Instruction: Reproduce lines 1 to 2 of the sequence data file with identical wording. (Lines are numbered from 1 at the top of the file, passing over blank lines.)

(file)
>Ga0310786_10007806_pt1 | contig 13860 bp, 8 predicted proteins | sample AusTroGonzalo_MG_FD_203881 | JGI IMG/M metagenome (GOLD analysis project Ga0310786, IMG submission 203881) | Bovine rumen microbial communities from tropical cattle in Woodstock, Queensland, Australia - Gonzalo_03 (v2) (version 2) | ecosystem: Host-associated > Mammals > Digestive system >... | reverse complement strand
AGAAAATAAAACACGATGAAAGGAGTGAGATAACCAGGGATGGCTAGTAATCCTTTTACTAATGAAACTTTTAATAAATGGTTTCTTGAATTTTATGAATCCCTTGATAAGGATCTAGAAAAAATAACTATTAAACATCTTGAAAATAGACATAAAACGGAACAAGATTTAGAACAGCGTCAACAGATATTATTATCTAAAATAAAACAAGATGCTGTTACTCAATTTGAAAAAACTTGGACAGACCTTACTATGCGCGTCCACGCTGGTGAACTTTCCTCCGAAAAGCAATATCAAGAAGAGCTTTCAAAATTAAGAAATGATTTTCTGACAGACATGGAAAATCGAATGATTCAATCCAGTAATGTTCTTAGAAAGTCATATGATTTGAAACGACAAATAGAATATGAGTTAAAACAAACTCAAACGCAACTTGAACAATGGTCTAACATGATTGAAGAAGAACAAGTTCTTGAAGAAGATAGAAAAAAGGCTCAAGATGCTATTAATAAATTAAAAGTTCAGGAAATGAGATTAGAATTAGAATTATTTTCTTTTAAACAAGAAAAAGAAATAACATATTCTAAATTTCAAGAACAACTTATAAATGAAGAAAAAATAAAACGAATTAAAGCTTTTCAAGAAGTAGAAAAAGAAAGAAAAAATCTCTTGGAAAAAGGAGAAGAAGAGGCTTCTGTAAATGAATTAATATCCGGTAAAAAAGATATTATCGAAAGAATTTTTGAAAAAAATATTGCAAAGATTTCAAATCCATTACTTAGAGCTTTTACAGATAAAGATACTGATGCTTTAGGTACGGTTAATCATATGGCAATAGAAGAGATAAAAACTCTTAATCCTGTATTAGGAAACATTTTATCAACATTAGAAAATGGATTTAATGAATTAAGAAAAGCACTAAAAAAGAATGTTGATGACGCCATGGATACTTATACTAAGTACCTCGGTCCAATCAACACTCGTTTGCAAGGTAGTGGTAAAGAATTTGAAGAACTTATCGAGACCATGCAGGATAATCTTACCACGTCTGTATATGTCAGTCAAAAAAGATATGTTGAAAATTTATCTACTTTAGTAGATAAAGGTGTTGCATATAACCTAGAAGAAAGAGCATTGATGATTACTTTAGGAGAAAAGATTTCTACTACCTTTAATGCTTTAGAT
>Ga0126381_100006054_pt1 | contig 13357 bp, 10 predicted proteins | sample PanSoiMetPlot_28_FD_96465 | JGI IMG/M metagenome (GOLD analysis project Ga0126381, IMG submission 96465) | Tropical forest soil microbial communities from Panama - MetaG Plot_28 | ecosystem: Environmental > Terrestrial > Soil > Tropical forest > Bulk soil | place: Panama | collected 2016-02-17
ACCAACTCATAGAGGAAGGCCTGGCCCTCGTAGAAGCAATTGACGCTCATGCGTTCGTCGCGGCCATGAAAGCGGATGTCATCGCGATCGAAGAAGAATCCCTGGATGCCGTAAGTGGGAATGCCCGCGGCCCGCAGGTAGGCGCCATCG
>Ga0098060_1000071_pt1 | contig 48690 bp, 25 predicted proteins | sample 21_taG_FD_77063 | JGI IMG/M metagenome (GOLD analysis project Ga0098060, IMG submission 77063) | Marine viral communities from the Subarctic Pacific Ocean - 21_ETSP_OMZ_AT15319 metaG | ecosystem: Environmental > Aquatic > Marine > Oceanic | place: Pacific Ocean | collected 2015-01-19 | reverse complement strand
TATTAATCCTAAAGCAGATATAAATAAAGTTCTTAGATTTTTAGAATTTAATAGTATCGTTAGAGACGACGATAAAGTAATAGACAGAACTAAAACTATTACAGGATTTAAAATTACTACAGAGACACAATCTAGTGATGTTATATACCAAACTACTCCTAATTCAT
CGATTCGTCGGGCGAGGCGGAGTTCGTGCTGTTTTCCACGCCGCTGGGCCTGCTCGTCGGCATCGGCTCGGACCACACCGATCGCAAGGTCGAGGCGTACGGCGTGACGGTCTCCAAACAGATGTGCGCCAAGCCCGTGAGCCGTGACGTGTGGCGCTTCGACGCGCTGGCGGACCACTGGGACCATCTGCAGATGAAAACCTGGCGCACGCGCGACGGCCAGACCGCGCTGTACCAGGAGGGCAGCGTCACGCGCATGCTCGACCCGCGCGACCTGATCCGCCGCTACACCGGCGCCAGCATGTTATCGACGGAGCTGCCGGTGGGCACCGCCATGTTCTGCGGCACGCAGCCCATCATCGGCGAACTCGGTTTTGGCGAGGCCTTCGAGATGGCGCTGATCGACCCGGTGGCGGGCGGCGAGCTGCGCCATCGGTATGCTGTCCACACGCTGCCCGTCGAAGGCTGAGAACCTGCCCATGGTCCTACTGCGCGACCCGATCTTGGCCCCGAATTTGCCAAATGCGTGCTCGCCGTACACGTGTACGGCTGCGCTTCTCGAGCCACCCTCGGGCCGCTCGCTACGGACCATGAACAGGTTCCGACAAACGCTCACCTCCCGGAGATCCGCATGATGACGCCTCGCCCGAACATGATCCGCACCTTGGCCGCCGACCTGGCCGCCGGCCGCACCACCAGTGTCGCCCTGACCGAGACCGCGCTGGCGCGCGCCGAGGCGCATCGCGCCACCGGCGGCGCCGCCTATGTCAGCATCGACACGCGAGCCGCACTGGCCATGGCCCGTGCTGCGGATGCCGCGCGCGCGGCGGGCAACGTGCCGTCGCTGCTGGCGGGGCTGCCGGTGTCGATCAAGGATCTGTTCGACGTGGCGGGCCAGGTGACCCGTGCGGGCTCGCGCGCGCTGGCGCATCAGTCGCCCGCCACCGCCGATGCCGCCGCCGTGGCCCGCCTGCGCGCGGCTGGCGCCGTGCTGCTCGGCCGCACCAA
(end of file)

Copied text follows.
>Ga0310786_10007806_pt1 | contig 13860 bp, 8 predicted proteins | sample AusTroGonzalo_MG_FD_203881 | JGI IMG/M metagenome (GOLD analysis project Ga0310786, IMG submission 203881) | Bovine rumen microbial communities from tropical cattle in Woodstock, Queensland, Australia - Gonzalo_03 (v2) (version 2) | ecosystem: Host-associated > Mammals > Digestive system >... | reverse complement strand
AGAAAATAAAACACGATGAAAGGAGTGAGATAACCAGGGATGGCTAGTAATCCTTTTACTAATGAAACTTTTAATAAATGGTTTCTTGAATTTTATGAATCCCTTGATAAGGATCTAGAAAAAATAACTATTAAACATCTTGAAAATAGACATAAAACGGAACAAGATTTAGAACAGCGTCAACAGATATTATTATCTAAAATAAAACAAGATGCTGTTACTCAATTTGAAAAAACTTGGACAGACCTTACTATGCGCGTCCACGCTGGTGAACTTTCCTCCGAAAAGCAATATCAAGAAGAGCTTTCAAAATTAAGAAATGATTTTCTGACAGACATGGAAAATCGAATGATTCAATCCAGTAATGTTCTTAGAAAGTCATATGATTTGAAACGACAAATAGAATATGAGTTAAAACAAACTCAAACGCAACTTGAACAATGGTCTAACATGATTGAAGAAGAACAAGTTCTTGAAGAAGATAGAAAAAAGGCTCAAGATGCTATTAATAAATTAAAAGTTCAGGAAATGAGATTAGAATTAGAATTATTTTCTTTTAAACAAGAAAAAGAAATAACATATTCTAAATTTCAAGAACAACTTATAAATGAAGAAAAAATAAAACGAATTAAAGCTTTTCAAGAAGTAGAAAAAGAAAGAAAAAATCTCTTGGAAAAAGGAGAAGAAGAGGCTTCTGTAAATGAATTAATATCCGGTAAAAAAGATATTATCGAAAGAATTTTTGAAAAAAATATTGCAAAGATTTCAAATCCATTACTTAGAGCTTTTACAGATAAAGATACTGATGCTTTAGGTACGGTTAATCATATGGCAATAGAAGAGATAAAAACTCTTAATCCTGTATTAGGAAACATTTTATCAACATTAGAAAATGGATTTAATGAATTAAGAAAAGCACTAAAAAAGAATGTTGATGACGCCATGGATACTTATACTAAGTACCTCGGTCCAATCAACACTCGTTTGCAAGGTAGTGGTAAAGAATTTGAAGAACTTATCGAGACCATGCAGGATAATCTTACCACGTCTGTATATGTCAGTCAAAAAAGATATGTTGAAAATTTATCTACTTTAGTAGATAAAGGTGTTGCATATAACCTAGAAGAAAGAGCATTGATGATTACTTTAGGAGAAAAGATTTCTACTACCTTTAATGCTTTAGAT